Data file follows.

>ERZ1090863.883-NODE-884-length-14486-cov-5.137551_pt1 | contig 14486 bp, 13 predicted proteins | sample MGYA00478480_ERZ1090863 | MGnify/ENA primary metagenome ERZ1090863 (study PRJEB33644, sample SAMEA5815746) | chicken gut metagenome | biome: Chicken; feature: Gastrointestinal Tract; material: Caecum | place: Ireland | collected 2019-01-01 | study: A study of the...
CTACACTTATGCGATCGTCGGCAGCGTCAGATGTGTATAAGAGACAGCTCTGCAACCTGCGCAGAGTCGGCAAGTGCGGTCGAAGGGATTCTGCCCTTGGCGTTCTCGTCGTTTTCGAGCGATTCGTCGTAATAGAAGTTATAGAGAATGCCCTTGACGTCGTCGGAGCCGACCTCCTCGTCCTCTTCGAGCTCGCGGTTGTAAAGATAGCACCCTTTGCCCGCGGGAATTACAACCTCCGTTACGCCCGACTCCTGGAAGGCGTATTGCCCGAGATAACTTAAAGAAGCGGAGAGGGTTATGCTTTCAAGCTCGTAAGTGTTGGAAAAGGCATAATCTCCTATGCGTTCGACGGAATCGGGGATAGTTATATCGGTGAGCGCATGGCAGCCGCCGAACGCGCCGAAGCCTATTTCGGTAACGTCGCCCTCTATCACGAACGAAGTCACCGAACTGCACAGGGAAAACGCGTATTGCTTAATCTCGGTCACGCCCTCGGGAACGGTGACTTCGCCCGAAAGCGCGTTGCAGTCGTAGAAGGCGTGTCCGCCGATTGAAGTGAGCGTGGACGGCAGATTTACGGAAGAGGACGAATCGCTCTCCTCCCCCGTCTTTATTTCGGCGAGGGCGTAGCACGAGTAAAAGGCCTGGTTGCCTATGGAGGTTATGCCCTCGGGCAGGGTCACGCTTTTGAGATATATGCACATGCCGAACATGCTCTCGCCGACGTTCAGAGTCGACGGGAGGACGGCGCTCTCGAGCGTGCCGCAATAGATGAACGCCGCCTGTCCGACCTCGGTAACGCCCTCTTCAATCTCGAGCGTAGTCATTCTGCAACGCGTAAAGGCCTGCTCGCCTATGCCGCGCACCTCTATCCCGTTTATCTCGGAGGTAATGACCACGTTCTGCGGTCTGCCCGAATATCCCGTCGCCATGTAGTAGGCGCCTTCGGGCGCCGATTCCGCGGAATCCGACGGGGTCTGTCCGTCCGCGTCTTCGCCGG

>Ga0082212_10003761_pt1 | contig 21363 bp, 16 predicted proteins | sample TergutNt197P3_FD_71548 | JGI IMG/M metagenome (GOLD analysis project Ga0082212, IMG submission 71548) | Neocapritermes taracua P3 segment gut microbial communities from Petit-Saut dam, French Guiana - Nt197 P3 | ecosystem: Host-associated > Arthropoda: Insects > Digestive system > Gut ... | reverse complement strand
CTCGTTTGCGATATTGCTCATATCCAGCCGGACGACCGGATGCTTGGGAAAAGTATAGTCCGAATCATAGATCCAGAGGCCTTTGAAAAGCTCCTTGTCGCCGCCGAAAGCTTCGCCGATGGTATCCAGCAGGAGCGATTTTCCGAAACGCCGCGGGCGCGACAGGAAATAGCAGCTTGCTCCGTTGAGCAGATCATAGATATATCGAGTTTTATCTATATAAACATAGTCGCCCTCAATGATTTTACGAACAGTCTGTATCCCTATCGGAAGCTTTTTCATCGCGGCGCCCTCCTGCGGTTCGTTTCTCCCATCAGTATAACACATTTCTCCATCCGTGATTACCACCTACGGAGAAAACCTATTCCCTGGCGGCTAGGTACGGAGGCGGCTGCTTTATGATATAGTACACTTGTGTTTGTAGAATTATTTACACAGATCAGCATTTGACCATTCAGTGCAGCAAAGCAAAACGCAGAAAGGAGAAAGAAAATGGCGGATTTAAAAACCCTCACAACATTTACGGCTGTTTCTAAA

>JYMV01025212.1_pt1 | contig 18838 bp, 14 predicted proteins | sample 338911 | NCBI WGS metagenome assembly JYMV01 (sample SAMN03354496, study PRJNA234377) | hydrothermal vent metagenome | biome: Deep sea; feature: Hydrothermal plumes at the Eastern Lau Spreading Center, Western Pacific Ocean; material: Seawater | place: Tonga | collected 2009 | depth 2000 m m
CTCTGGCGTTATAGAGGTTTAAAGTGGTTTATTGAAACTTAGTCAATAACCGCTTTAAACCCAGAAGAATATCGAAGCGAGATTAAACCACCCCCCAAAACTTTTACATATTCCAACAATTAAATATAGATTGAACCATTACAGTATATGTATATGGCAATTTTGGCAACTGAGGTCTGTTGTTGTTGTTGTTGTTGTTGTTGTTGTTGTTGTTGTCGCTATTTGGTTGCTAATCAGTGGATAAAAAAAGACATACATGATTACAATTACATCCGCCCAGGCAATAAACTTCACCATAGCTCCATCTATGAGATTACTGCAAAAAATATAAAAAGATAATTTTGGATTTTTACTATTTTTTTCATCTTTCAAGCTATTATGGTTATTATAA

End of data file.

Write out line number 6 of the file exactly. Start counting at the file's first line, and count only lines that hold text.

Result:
CTCTGGCGTTATAGAGGTTTAAAGTGGTTTATTGAAACTTAGTCAATAACCGCTTTAAACCCAGAAGAATATCGAAGCGAGATTAAACCACCCCCCAAAACTTTTACATATTCCAACAATTAAATATAGATTGAACCATTACAGTATATGTATATGGCAATTTTGGCAACTGAGGTCTGTTGTTGTTGTTGTTGTTGTTGTTGTTGTTGTTGTTGTCGCTATTTGGTTGCTAATCAGTGGATAAAAAAAGACATACATGATTACAATTACATCCGCCCAGGCAATAAACTTCACCATAGCTCCATCTATGAGATTACTGCAAAAAATATAAAAAGATAATTTTGGATTTTTACTATTTTTTTCATCTTTCAAGCTATTATGGTTATTATAA